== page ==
The Macedonian parliament has begun the process of changing the country's name [rferl.org], ending a long-running dispute with Greece:
Macedonia's parliament has ratified an agreement with Greece to change the former Yugoslav republic's name at a plenary session that was boycotted by the main opposition party.
Lawmakers on June 20 voted 69-0 to ratify the agreement, which changes the country's formal name to the Republic of North Macedonia. [...] Lawmakers on June 19 launched the process of ratifying the accord, as hundreds of protesters gathered in the center of Skopje for a third day to vent anger over the deal.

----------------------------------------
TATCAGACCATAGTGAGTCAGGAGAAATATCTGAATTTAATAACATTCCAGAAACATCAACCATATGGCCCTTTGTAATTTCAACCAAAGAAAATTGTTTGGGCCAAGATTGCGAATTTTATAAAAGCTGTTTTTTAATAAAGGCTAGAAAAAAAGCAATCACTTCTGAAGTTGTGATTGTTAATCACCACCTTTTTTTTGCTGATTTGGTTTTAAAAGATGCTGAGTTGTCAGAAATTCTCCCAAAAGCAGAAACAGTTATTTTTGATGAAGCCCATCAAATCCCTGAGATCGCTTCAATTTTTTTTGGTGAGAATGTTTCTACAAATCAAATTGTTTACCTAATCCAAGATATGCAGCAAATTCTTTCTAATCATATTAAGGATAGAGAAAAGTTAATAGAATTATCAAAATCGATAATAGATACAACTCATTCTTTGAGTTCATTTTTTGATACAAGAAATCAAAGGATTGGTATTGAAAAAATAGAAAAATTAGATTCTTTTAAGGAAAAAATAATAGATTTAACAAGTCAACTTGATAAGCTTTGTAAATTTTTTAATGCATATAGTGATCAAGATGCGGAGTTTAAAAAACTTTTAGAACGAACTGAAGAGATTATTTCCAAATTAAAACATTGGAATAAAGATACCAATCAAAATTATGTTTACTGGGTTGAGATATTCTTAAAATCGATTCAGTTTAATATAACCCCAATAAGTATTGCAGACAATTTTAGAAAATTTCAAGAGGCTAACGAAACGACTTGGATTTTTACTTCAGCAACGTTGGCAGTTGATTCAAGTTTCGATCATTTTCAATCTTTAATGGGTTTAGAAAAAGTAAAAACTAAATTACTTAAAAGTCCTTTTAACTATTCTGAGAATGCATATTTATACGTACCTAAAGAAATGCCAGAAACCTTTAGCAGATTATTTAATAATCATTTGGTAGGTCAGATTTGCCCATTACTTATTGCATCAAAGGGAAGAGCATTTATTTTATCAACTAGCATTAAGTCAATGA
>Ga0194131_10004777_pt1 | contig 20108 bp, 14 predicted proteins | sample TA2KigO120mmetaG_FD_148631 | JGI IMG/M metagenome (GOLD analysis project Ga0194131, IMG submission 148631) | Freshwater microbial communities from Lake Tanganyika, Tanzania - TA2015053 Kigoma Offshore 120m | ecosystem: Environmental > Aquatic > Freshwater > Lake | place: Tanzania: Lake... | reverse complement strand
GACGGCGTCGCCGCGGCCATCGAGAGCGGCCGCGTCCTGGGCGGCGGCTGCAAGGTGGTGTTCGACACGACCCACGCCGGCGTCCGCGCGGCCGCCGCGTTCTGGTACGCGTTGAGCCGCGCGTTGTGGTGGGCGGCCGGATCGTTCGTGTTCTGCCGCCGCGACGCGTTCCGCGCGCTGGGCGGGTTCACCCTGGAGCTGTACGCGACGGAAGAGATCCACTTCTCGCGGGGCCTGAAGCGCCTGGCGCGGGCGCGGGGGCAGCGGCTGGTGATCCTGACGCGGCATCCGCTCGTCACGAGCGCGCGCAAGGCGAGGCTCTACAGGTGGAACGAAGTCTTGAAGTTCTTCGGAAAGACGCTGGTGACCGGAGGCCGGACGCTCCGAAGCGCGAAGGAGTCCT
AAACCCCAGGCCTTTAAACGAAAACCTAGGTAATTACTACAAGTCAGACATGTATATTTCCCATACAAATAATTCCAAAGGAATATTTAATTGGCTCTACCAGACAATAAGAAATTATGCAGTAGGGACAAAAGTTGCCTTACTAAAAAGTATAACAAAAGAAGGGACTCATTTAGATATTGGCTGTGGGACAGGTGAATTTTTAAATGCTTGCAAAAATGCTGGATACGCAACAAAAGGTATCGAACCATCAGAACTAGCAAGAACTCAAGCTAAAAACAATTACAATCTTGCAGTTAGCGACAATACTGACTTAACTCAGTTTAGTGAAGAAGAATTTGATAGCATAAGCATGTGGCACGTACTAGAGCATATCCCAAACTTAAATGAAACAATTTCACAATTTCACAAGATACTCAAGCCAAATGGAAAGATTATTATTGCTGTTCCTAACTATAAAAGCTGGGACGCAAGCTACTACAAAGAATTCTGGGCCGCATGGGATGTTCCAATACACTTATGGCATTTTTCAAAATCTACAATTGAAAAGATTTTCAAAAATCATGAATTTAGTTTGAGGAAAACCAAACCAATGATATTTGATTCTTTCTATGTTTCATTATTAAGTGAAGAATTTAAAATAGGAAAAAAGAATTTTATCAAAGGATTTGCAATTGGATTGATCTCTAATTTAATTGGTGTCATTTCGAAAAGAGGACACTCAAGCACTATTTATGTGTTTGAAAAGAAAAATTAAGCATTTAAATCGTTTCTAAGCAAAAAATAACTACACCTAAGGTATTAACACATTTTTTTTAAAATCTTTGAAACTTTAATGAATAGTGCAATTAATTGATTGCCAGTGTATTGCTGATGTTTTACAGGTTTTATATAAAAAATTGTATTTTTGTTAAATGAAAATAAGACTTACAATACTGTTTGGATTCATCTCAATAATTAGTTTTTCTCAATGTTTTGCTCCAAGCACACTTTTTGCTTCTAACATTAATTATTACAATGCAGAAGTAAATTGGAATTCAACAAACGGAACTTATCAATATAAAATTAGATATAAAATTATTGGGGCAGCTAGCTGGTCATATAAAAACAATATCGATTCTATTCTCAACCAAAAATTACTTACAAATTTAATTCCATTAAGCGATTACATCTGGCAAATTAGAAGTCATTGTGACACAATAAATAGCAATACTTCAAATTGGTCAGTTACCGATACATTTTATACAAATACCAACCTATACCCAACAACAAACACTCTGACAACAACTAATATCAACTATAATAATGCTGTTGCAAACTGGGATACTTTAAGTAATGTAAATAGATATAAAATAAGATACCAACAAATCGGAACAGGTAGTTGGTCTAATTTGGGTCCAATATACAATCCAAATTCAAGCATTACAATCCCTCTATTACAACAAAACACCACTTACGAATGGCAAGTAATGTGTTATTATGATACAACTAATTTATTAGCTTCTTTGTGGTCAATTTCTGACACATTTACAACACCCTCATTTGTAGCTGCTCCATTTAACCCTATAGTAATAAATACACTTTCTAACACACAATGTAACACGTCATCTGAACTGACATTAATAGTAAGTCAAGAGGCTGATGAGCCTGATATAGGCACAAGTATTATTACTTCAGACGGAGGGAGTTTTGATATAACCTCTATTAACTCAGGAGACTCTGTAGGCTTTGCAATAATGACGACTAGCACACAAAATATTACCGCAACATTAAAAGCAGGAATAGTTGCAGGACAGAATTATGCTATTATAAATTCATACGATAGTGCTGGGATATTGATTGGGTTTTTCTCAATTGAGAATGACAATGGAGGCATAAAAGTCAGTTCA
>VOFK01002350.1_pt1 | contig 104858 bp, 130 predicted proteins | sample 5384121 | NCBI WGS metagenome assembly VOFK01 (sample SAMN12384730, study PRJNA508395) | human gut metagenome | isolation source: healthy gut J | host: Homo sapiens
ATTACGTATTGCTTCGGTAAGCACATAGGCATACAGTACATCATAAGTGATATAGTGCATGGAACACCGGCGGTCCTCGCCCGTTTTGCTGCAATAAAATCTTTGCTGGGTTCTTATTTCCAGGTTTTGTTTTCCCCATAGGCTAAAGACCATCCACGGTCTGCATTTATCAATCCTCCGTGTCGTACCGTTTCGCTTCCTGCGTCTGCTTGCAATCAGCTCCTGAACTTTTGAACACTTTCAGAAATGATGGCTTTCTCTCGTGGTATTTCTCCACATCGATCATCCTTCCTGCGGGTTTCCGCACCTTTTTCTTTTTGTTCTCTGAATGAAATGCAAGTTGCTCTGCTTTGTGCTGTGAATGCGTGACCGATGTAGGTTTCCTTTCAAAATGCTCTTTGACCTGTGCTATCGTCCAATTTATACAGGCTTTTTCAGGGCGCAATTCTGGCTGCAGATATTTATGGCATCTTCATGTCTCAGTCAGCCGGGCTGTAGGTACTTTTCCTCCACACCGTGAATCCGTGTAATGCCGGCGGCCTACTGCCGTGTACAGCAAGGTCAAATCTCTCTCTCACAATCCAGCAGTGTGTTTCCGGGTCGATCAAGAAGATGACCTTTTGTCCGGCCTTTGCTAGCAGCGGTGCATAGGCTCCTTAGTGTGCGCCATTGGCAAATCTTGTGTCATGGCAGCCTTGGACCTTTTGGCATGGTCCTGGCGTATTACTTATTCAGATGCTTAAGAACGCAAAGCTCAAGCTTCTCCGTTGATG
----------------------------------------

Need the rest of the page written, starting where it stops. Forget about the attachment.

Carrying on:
[...] The agreement, signed by the two countries' foreign ministers on June 17, ends a 27-year dispute between Athens and Skopje and paves the way for Macedonia to begin membership talks with the European Union and NATO.
But it will take months to complete and faces several hurdles along the way, with President Gjorge Ivanov pledging to veto the deal. That would force lawmakers to repeat the vote, and if the deal is ratified again – this time with an absolute majority -- then Ivanov will be unable to block it.
See also: Why all the furor over Macedonia name change? It goes back to Alexander the Great [usatoday.com]